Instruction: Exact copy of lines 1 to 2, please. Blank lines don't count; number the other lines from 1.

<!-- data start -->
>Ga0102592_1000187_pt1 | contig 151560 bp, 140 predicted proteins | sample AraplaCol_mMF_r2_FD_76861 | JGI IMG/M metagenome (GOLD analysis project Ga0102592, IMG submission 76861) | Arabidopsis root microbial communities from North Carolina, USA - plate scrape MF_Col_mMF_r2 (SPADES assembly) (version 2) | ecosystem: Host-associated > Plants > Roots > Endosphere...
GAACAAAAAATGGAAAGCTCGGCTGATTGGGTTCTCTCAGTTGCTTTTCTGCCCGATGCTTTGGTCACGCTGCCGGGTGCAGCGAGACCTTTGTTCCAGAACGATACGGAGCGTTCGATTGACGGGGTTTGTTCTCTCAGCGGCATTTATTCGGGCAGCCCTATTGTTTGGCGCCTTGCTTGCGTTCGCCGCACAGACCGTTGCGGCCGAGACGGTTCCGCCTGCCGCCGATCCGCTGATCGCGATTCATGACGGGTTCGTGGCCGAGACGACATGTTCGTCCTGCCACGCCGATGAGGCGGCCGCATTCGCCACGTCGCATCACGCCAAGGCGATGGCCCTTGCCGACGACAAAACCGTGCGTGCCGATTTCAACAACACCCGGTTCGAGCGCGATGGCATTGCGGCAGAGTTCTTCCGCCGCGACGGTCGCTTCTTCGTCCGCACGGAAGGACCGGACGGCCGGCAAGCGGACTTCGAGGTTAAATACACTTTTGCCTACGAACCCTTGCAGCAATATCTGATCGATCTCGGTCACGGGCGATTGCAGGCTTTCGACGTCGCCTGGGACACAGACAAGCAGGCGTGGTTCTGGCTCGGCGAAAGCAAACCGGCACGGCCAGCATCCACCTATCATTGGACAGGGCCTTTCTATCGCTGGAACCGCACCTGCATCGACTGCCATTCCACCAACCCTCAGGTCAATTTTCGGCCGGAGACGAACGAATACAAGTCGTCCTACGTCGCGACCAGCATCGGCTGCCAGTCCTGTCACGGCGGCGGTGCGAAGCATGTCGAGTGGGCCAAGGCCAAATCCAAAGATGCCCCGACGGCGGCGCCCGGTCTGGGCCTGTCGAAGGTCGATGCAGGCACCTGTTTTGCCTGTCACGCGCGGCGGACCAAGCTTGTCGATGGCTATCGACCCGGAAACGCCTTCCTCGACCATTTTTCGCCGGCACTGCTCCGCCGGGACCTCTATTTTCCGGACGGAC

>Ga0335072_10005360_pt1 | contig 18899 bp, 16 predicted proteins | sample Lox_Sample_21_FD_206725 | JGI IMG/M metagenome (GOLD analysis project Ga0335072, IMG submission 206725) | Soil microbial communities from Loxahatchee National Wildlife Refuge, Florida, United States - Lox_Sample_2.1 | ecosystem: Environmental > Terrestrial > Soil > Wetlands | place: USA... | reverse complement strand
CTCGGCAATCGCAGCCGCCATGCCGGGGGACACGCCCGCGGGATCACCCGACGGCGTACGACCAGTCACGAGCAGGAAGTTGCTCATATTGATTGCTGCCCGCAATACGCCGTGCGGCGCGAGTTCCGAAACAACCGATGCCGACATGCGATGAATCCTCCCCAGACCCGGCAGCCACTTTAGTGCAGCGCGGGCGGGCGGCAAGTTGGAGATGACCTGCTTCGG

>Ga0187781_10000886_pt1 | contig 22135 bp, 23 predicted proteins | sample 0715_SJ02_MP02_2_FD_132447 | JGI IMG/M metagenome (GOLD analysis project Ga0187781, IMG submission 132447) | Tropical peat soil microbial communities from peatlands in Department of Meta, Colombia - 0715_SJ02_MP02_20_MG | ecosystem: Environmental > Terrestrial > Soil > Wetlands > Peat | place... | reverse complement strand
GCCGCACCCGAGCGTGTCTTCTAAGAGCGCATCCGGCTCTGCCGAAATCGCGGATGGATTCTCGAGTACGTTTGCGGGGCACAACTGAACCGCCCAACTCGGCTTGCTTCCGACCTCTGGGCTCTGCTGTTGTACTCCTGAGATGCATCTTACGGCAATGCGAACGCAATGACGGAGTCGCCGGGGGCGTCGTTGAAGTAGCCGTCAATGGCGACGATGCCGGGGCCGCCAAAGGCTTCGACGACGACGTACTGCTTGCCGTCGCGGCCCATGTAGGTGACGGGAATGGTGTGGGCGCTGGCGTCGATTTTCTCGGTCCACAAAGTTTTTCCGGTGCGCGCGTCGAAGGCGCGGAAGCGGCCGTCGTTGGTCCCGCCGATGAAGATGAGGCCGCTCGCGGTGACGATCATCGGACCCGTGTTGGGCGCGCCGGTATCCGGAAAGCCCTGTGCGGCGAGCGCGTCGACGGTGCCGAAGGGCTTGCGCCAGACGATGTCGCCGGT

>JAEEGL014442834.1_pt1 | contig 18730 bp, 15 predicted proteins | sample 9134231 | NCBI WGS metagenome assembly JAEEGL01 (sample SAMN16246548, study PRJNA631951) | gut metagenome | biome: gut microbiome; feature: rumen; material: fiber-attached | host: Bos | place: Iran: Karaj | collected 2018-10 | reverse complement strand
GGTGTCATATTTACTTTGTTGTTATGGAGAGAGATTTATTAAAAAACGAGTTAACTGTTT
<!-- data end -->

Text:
>Ga0102592_1000187_pt1 | contig 151560 bp, 140 predicted proteins | sample AraplaCol_mMF_r2_FD_76861 | JGI IMG/M metagenome (GOLD analysis project Ga0102592, IMG submission 76861) | Arabidopsis root microbial communities from North Carolina, USA - plate scrape MF_Col_mMF_r2 (SPADES assembly) (version 2) | ecosystem: Host-associated > Plants > Roots > Endosphere...
GAACAAAAAATGGAAAGCTCGGCTGATTGGGTTCTCTCAGTTGCTTTTCTGCCCGATGCTTTGGTCACGCTGCCGGGTGCAGCGAGACCTTTGTTCCAGAACGATACGGAGCGTTCGATTGACGGGGTTTGTTCTCTCAGCGGCATTTATTCGGGCAGCCCTATTGTTTGGCGCCTTGCTTGCGTTCGCCGCACAGACCGTTGCGGCCGAGACGGTTCCGCCTGCCGCCGATCCGCTGATCGCGATTCATGACGGGTTCGTGGCCGAGACGACATGTTCGTCCTGCCACGCCGATGAGGCGGCCGCATTCGCCACGTCGCATCACGCCAAGGCGATGGCCCTTGCCGACGACAAAACCGTGCGTGCCGATTTCAACAACACCCGGTTCGAGCGCGATGGCATTGCGGCAGAGTTCTTCCGCCGCGACGGTCGCTTCTTCGTCCGCACGGAAGGACCGGACGGCCGGCAAGCGGACTTCGAGGTTAAATACACTTTTGCCTACGAACCCTTGCAGCAATATCTGATCGATCTCGGTCACGGGCGATTGCAGGCTTTCGACGTCGCCTGGGACACAGACAAGCAGGCGTGGTTCTGGCTCGGCGAAAGCAAACCGGCACGGCCAGCATCCACCTATCATTGGACAGGGCCTTTCTATCGCTGGAACCGCACCTGCATCGACTGCCATTCCACCAACCCTCAGGTCAATTTTCGGCCGGAGACGAACGAATACAAGTCGTCCTACGTCGCGACCAGCATCGGCTGCCAGTCCTGTCACGGCGGCGGTGCGAAGCATGTCGAGTGGGCCAAGGCCAAATCCAAAGATGCCCCGACGGCGGCGCCCGGTCTGGGCCTGTCGAAGGTCGATGCAGGCACCTGTTTTGCCTGTCACGCGCGGCGGACCAAGCTTGTCGATGGCTATCGACCCGGAAACGCCTTCCTCGACCATTTTTCGCCGGCACTGCTCCGCCGGGACCTCTATTTTCCGGACGGAC